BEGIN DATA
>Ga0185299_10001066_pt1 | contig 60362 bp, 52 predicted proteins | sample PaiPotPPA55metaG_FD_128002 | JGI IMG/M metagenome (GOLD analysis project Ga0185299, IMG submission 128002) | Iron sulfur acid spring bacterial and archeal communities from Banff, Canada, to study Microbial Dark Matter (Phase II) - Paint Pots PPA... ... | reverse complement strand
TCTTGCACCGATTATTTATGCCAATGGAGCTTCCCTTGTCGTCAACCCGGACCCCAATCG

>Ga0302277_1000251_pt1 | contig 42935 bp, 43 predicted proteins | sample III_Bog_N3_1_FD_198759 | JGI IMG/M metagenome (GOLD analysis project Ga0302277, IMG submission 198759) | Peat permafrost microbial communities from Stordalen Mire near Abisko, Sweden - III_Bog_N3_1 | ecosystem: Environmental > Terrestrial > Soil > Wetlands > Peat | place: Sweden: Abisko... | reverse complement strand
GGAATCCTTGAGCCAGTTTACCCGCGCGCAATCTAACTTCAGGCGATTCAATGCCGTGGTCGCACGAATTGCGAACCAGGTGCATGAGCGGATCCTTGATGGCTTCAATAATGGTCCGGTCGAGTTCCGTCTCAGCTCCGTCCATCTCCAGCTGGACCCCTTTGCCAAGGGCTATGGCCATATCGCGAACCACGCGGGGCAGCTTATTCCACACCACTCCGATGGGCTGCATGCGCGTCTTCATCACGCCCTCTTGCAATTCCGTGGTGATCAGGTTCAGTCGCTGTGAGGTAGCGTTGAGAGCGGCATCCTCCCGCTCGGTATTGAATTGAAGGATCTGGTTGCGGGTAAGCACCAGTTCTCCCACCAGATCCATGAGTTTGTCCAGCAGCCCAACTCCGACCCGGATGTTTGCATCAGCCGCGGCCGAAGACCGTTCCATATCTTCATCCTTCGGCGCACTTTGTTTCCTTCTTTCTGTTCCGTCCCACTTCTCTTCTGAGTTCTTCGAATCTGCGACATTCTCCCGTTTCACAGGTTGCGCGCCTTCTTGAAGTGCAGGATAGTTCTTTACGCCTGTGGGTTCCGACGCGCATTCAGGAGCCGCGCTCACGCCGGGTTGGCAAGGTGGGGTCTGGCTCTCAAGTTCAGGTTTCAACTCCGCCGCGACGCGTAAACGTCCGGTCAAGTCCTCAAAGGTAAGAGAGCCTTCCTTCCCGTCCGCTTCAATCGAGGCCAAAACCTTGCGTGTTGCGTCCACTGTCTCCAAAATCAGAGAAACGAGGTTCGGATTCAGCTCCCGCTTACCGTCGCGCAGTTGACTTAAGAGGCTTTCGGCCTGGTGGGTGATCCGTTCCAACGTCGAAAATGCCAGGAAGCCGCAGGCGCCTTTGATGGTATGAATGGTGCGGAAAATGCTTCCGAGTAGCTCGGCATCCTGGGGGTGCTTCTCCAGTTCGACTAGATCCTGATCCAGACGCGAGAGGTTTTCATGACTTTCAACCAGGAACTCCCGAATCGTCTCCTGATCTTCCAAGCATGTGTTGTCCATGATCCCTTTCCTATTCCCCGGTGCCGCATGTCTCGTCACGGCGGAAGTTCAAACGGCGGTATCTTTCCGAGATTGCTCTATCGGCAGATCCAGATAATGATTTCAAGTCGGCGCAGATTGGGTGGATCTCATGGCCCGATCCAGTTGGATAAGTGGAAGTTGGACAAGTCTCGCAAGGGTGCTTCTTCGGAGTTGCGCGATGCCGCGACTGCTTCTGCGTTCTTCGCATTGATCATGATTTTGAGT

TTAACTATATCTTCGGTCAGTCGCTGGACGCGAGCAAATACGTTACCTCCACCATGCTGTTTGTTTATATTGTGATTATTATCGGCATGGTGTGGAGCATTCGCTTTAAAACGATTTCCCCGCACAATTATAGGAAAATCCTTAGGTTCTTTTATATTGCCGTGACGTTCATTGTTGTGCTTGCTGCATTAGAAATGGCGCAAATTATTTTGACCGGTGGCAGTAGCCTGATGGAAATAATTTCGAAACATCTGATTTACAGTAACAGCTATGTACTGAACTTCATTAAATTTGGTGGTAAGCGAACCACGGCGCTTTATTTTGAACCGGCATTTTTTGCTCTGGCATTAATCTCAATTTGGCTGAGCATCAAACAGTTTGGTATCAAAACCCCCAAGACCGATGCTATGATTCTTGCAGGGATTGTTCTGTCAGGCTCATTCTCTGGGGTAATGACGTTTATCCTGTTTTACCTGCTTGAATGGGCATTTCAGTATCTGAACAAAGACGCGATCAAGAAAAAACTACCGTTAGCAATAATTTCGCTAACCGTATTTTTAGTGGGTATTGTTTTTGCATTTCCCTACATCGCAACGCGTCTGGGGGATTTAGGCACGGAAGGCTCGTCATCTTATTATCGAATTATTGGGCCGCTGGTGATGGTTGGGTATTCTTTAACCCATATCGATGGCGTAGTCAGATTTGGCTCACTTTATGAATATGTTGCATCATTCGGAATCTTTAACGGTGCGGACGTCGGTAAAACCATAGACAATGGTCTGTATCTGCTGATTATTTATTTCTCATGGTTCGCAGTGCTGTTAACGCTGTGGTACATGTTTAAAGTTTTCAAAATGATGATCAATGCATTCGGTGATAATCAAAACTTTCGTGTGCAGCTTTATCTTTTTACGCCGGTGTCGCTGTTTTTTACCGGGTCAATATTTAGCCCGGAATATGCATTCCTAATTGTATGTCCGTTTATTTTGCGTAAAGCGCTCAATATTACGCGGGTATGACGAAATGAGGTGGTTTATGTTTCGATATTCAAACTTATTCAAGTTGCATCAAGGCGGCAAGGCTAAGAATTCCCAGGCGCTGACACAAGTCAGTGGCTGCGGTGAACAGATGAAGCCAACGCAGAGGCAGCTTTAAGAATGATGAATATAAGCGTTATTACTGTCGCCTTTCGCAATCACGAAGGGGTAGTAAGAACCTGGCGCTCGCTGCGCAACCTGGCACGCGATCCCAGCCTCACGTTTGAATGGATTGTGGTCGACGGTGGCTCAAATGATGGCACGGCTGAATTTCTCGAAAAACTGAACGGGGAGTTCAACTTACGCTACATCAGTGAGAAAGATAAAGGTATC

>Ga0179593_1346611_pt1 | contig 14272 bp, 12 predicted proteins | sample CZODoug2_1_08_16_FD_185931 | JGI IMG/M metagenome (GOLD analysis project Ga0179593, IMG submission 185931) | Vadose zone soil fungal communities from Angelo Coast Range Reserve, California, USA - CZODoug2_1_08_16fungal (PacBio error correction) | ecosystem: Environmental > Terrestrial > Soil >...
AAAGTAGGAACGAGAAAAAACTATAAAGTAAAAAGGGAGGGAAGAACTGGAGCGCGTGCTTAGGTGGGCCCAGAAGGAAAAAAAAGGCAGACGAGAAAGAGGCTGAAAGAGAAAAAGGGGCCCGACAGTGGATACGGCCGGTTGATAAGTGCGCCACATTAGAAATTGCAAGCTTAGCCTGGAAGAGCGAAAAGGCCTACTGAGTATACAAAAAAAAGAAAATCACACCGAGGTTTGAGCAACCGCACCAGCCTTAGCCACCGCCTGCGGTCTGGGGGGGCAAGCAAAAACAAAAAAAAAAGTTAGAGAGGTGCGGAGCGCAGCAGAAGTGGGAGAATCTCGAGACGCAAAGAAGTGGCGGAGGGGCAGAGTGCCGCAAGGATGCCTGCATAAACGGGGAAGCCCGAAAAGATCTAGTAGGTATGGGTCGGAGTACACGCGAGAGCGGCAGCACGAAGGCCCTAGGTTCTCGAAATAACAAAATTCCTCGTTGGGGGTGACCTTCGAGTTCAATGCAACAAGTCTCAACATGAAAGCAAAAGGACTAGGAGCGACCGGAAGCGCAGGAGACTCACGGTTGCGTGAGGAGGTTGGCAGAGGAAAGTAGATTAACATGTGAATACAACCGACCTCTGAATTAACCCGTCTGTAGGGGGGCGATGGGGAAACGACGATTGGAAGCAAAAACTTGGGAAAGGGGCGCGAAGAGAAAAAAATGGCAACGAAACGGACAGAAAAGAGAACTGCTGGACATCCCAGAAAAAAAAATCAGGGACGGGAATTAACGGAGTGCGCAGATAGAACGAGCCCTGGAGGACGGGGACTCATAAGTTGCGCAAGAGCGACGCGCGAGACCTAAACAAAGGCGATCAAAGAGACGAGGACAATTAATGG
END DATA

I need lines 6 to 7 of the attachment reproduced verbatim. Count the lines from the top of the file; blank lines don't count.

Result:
>Ga0179593_1346611_pt1 | contig 14272 bp, 12 predicted proteins | sample CZODoug2_1_08_16_FD_185931 | JGI IMG/M metagenome (GOLD analysis project Ga0179593, IMG submission 185931) | Vadose zone soil fungal communities from Angelo Coast Range Reserve, California, USA - CZODoug2_1_08_16fungal (PacBio error correction) | ecosystem: Environmental > Terrestrial > Soil >...
AAAGTAGGAACGAGAAAAAACTATAAAGTAAAAAGGGAGGGAAGAACTGGAGCGCGTGCTTAGGTGGGCCCAGAAGGAAAAAAAAGGCAGACGAGAAAGAGGCTGAAAGAGAAAAAGGGGCCCGACAGTGGATACGGCCGGTTGATAAGTGCGCCACATTAGAAATTGCAAGCTTAGCCTGGAAGAGCGAAAAGGCCTACTGAGTATACAAAAAAAAGAAAATCACACCGAGGTTTGAGCAACCGCACCAGCCTTAGCCACCGCCTGCGGTCTGGGGGGGCAAGCAAAAACAAAAAAAAAAGTTAGAGAGGTGCGGAGCGCAGCAGAAGTGGGAGAATCTCGAGACGCAAAGAAGTGGCGGAGGGGCAGAGTGCCGCAAGGATGCCTGCATAAACGGGGAAGCCCGAAAAGATCTAGTAGGTATGGGTCGGAGTACACGCGAGAGCGGCAGCACGAAGGCCCTAGGTTCTCGAAATAACAAAATTCCTCGTTGGGGGTGACCTTCGAGTTCAATGCAACAAGTCTCAACATGAAAGCAAAAGGACTAGGAGCGACCGGAAGCGCAGGAGACTCACGGTTGCGTGAGGAGGTTGGCAGAGGAAAGTAGATTAACATGTGAATACAACCGACCTCTGAATTAACCCGTCTGTAGGGGGGCGATGGGGAAACGACGATTGGAAGCAAAAACTTGGGAAAGGGGCGCGAAGAGAAAAAAATGGCAACGAAACGGACAGAAAAGAGAACTGCTGGACATCCCAGAAAAAAAAATCAGGGACGGGAATTAACGGAGTGCGCAGATAGAACGAGCCCTGGAGGACGGGGACTCATAAGTTGCGCAAGAGCGACGCGCGAGACCTAAACAAAGGCGATCAAAGAGACGAGGACAATTAATGG